I was reading this book for research purposes and it did not mention the stations in which I was most interested. The author was paid as a journalist to write about the Tube in a column for several years. He includes a photo of Francis Bacon which he took on the Tube train one day. While he brought the tale up to date with the Olympics, the Greenwich and Canary Wharf stations, by its nature there are already updates to the system.
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Most Recent Customer Reviews
5.0 out of 5 stars A great read.
A very interesting overview of the history and development of the Underground from many perspectives. A great read.
Published 18 days ago by David Mellor
5.0 out of 5 stars Amazing book, excellent service
Funny and fascinating at the same time, it is recommended to all London lovers! Available for a very convenient price (I bought it new at 0.99), and to be dispatched quickly.
Published 4 months ago by Federica Accorsi
5.0 out of 5 stars Railman
First of all I have to say lucky so and so, it was most boys' dream in my era to have access to free First class rail travel and free Underground tickets. Read more
Published 5 months ago by cairns
5.0 out of 5 stars Excellent volume!
This is a very chatty and humorous telling of the history of the Tube, with some personal musings of the author thrown in for good measure! Read more
Published 6 months ago by S M DIX
4.0 out of 5 stars Andrew Martin
This was bought for a present so I can only go on the person who received it was delighted with it as he is an Andrew Martin fan.
Published 6 months ago by Mrs C
5.0 out of 5 stars Easy Read History of the Underground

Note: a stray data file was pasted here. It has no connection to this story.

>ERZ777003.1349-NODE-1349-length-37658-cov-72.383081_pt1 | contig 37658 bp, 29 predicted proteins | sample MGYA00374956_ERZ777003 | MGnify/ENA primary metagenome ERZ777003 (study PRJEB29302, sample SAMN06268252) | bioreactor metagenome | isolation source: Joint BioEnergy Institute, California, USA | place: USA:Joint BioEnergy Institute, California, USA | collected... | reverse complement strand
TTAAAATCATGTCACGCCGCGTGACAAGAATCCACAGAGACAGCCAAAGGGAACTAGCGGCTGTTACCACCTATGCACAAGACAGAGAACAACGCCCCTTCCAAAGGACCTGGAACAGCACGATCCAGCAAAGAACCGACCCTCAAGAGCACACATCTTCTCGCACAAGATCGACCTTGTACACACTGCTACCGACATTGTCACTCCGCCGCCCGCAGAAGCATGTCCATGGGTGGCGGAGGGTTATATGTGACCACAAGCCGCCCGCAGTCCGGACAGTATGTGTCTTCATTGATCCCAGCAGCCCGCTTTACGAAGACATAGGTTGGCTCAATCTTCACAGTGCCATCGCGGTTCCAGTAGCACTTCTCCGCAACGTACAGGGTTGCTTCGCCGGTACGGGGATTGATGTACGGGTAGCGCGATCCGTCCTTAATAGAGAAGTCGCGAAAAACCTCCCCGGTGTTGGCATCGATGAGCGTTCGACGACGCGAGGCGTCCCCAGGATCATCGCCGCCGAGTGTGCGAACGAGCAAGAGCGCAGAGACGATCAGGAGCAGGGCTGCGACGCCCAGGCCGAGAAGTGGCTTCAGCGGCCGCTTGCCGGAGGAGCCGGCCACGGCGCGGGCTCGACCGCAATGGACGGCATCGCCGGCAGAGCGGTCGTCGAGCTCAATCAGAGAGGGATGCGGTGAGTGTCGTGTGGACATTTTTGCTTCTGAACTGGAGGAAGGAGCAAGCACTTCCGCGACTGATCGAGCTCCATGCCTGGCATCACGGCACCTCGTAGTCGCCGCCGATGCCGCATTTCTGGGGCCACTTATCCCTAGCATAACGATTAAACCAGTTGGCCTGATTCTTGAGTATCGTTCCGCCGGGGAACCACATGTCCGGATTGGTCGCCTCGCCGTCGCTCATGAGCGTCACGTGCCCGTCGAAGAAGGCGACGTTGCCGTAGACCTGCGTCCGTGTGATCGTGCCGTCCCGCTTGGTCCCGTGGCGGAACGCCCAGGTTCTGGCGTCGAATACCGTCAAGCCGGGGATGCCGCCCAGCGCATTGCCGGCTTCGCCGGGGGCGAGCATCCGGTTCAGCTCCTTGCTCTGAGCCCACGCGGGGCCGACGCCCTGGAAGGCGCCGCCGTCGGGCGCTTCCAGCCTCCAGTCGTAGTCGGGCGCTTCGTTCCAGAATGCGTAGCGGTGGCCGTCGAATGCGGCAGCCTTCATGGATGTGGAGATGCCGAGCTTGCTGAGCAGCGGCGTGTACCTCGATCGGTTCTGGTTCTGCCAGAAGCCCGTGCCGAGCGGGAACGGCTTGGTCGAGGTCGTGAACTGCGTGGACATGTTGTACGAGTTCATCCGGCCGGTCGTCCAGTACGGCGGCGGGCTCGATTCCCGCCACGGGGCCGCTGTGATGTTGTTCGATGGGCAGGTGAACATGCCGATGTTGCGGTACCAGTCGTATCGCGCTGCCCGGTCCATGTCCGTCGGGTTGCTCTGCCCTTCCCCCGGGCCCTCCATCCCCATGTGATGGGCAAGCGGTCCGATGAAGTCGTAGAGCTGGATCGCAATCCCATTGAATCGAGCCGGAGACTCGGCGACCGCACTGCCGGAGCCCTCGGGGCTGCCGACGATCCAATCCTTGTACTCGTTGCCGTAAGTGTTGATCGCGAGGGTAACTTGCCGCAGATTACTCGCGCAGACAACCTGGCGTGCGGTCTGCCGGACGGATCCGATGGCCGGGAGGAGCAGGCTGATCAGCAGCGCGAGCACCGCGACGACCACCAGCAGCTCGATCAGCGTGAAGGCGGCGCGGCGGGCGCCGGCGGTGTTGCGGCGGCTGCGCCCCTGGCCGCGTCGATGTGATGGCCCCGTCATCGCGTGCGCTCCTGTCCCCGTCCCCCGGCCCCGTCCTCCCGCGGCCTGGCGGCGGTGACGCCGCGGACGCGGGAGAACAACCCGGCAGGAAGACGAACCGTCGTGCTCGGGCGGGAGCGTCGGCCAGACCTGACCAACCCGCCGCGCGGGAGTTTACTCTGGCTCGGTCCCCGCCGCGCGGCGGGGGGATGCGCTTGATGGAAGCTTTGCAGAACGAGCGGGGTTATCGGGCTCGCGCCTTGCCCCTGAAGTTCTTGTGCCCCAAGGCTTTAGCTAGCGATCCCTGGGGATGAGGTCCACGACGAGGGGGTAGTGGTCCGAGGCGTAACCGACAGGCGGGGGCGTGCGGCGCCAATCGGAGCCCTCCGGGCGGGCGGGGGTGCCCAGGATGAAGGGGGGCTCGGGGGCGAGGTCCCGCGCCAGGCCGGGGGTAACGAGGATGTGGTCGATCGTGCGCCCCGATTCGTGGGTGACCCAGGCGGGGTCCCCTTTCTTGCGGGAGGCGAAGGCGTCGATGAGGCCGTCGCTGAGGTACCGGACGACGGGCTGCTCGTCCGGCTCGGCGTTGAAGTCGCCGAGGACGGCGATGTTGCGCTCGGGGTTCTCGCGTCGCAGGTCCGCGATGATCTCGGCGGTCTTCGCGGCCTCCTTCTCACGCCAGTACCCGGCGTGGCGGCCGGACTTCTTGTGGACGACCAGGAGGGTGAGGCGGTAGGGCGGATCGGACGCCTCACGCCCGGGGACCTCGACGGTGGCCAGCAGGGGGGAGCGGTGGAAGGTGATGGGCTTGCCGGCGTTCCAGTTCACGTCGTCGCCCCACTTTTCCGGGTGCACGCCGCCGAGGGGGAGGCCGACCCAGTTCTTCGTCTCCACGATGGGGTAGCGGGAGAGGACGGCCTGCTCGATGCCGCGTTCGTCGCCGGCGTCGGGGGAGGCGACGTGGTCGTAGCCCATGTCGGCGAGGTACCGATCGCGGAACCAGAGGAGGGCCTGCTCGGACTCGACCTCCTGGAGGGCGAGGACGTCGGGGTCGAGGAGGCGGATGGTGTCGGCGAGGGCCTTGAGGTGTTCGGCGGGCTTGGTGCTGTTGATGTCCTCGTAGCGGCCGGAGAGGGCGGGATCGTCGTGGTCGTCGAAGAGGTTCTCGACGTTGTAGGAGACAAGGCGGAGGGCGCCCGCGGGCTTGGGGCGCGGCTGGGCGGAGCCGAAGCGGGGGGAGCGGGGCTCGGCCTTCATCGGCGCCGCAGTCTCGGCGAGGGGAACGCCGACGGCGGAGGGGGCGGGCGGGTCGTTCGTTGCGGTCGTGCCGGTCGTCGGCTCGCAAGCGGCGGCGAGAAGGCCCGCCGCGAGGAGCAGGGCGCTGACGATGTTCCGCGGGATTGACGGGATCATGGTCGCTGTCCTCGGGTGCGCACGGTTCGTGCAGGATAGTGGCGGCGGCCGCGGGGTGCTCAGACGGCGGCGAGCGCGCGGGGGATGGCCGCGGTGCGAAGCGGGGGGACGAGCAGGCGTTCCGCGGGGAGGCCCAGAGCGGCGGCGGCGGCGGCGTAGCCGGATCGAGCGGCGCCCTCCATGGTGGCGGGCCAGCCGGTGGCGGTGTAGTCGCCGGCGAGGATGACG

This book is not a blow by blow detailed history of the London Underground and anyone looking for such a book should read Christian Wolmar's 'Subterranean Railway' However I found... Read more
Published 7 months ago by Suebecca
5.0 out of 5 stars Minding the Gap
"I visited the (East London) line shortly after it re-opened, noting that the refurbishment had done nothing to eliminate the brackish stink of the Thames at Wapping or the... Read more
Published 8 months ago by Joseph Haschka
5.0 out of 5 stars Four or five stars, easily
Good read, not for absolute perfect details, but a great sense of how the tube began and developed and became an institution. A light read but a good one.
Published 10 months ago by L. P. Lewzey
4.0 out of 5 stars Andrew Martin
I bought this book for my husband. He found it very interesting and would recommend it. It was reasonably priced too.
Published 12 months ago by Elisabeth
5.0 out of 5 stars Interesting stuff!
This was a detailed history of the different tube lines with many personal anecdotes to enliven the story. Read more
Published 12 months ago by Matto763